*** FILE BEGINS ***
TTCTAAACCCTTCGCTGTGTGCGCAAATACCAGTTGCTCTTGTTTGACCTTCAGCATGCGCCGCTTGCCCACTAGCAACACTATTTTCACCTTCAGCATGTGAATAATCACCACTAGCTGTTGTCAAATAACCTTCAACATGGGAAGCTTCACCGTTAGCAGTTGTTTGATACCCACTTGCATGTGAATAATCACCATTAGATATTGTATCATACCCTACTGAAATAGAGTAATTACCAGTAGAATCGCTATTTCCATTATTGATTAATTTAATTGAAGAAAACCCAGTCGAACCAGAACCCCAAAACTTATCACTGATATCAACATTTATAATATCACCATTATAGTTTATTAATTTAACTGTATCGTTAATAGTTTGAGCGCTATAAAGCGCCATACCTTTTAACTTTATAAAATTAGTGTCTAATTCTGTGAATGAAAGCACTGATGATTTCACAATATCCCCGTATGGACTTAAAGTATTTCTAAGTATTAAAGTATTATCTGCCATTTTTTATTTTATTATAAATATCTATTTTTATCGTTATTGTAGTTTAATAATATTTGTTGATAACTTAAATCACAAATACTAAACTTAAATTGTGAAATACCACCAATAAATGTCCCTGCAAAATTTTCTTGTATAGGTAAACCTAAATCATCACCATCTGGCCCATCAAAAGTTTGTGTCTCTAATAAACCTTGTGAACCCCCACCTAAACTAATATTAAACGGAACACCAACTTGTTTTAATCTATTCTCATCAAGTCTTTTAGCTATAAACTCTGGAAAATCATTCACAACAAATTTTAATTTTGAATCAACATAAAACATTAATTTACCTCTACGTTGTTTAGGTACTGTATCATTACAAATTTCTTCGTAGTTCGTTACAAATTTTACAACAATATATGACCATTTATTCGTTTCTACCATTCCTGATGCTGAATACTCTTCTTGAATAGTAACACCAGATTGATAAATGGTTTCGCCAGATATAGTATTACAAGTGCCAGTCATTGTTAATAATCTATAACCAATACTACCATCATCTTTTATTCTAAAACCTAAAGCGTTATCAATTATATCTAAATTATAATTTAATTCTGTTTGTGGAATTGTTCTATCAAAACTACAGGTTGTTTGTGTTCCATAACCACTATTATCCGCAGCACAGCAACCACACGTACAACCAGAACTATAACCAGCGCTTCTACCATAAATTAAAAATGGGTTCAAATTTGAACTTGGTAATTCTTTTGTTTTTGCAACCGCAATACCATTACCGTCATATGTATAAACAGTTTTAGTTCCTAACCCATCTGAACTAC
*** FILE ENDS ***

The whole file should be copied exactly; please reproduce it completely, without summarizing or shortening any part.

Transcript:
TTCTAAACCCTTCGCTGTGTGCGCAAATACCAGTTGCTCTTGTTTGACCTTCAGCATGCGCCGCTTGCCCACTAGCAACACTATTTTCACCTTCAGCATGTGAATAATCACCACTAGCTGTTGTCAAATAACCTTCAACATGGGAAGCTTCACCGTTAGCAGTTGTTTGATACCCACTTGCATGTGAATAATCACCATTAGATATTGTATCATACCCTACTGAAATAGAGTAATTACCAGTAGAATCGCTATTTCCATTATTGATTAATTTAATTGAAGAAAACCCAGTCGAACCAGAACCCCAAAACTTATCACTGATATCAACATTTATAATATCACCATTATAGTTTATTAATTTAACTGTATCGTTAATAGTTTGAGCGCTATAAAGCGCCATACCTTTTAACTTTATAAAATTAGTGTCTAATTCTGTGAATGAAAGCACTGATGATTTCACAATATCCCCGTATGGACTTAAAGTATTTCTAAGTATTAAAGTATTATCTGCCATTTTTTATTTTATTATAAATATCTATTTTTATCGTTATTGTAGTTTAATAATATTTGTTGATAACTTAAATCACAAATACTAAACTTAAATTGTGAAATACCACCAATAAATGTCCCTGCAAAATTTTCTTGTATAGGTAAACCTAAATCATCACCATCTGGCCCATCAAAAGTTTGTGTCTCTAATAAACCTTGTGAACCCCCACCTAAACTAATATTAAACGGAACACCAACTTGTTTTAATCTATTCTCATCAAGTCTTTTAGCTATAAACTCTGGAAAATCATTCACAACAAATTTTAATTTTGAATCAACATAAAACATTAATTTACCTCTACGTTGTTTAGGTACTGTATCATTACAAATTTCTTCGTAGTTCGTTACAAATTTTACAACAATATATGACCATTTATTCGTTTCTACCATTCCTGATGCTGAATACTCTTCTTGAATAGTAACACCAGATTGATAAATGGTTTCGCCAGATATAGTATTACAAGTGCCAGTCATTGTTAATAATCTATAACCAATACTACCATCATCTTTTATTCTAAAACCTAAAGCGTTATCAATTATATCTAAATTATAATTTAATTCTGTTTGTGGAATTGTTCTATCAAAACTACAGGTTGTTTGTGTTCCATAACCACTATTATCCGCAGCACAGCAACCACACGTACAACCAGAACTATAACCAGCGCTTCTACCATAAATTAAAAATGGGTTCAAATTTGAACTTGGTAATTCTTTTGTTTTTGCAACCGCAATACCATTACCGTCATATGTATAAACAGTTTTAGTTCCTAACCCATCTGAACTAC